Fan Works

Films

  • The Skrulls in Captain Marvel fled their world when the Kree began an orbital bombardment that eventually destroyed Skrullos.
  • In the climax of Thor: Ragnarok, what little remains of the Asgardian race boards a spaceship to leave the deserted Asgard to be destroyed by Surtur so Hela can be killed.
  • The opening scene of Titan A.E. depicts this as refugee ships try and escape.
  • As per tradition, Cybertron has been abandoned in Transformers.
    • The Bumblebee reboot depicts only the Autobots as leaving Cybertron simply because the Decepticons have chased them off the planet through sheer conquest.
  • In WALL-E, pollution grew to such high levels that everyone up and left the planet. The exodus was only supposed to last five years but the toxicity levels were so high that it took 700 years for the planet to become habitable again.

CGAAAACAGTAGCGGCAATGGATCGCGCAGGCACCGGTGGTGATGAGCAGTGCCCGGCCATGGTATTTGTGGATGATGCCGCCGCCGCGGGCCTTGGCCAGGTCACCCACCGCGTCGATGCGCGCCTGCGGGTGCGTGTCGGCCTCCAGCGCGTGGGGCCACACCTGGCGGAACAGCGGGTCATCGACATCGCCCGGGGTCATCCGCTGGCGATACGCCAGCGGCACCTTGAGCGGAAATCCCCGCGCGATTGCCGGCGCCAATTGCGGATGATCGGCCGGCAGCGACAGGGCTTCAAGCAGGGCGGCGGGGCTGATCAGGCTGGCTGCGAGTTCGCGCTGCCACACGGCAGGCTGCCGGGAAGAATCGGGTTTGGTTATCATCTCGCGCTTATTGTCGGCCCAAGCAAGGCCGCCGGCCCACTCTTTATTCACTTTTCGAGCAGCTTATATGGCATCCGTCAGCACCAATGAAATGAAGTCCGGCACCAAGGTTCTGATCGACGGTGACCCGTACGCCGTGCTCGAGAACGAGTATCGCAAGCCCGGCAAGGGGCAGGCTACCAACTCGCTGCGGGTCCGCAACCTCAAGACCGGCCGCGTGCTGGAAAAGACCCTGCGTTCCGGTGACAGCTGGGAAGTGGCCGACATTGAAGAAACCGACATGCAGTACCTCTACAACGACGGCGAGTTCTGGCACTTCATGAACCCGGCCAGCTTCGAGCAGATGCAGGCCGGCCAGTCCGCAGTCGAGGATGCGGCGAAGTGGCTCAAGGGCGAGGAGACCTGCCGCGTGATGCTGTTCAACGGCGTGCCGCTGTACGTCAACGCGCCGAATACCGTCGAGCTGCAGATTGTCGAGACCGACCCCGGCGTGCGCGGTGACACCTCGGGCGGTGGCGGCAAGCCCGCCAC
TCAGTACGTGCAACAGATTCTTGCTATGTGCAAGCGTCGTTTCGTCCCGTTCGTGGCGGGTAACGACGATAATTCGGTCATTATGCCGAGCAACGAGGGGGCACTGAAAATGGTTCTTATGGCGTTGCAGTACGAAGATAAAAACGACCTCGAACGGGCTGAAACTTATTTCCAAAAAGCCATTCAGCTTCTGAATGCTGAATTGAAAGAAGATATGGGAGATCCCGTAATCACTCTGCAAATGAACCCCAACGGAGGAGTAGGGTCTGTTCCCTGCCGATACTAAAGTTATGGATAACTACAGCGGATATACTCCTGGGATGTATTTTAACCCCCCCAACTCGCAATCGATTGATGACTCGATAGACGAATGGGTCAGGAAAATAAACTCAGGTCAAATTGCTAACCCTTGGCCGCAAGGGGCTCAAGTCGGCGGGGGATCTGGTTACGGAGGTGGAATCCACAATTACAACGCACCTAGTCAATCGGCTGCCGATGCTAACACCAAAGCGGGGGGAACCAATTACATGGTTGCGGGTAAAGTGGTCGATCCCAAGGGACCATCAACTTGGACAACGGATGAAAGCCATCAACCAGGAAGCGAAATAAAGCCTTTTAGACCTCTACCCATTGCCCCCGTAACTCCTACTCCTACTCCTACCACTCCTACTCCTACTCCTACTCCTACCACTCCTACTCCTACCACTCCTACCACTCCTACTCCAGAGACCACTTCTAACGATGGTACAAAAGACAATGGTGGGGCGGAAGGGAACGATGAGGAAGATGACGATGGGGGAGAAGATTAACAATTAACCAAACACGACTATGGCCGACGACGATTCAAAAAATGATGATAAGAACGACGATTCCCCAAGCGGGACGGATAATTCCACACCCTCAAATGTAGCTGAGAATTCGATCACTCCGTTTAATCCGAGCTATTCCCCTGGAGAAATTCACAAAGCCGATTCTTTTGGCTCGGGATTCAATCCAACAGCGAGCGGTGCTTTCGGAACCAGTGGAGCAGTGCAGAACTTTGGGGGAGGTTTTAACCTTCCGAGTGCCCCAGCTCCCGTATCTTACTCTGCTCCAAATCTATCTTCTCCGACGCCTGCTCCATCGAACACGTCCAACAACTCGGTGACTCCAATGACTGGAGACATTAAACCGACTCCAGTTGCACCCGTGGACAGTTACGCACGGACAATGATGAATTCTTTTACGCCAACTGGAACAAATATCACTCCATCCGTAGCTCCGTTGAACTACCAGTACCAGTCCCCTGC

Live Action TV

  • A staple of Battlestar Galactica. In both the classic and the RDM series, what few survivors of the Cylon attack fled the Twelve Colonies when their worlds were irradiated to the point of being unable to support life.
    • The backstory also features a mass-exodus from humanity's original homeworld, Kobol.
  • An oddly consistent aspect in the future of Doctor Who features the Earth being abandoned on account of solar flare activity.
    • The Day of the Doctor mentions that the Zygons fled their world when it was destroyed in the early days of the Time War.
    • The Daleks likewise abandoned Skaro for a while as the Time War ravaged it but eventually came back and cleaned the place up.
  • Star Trek:
  • Supergirl: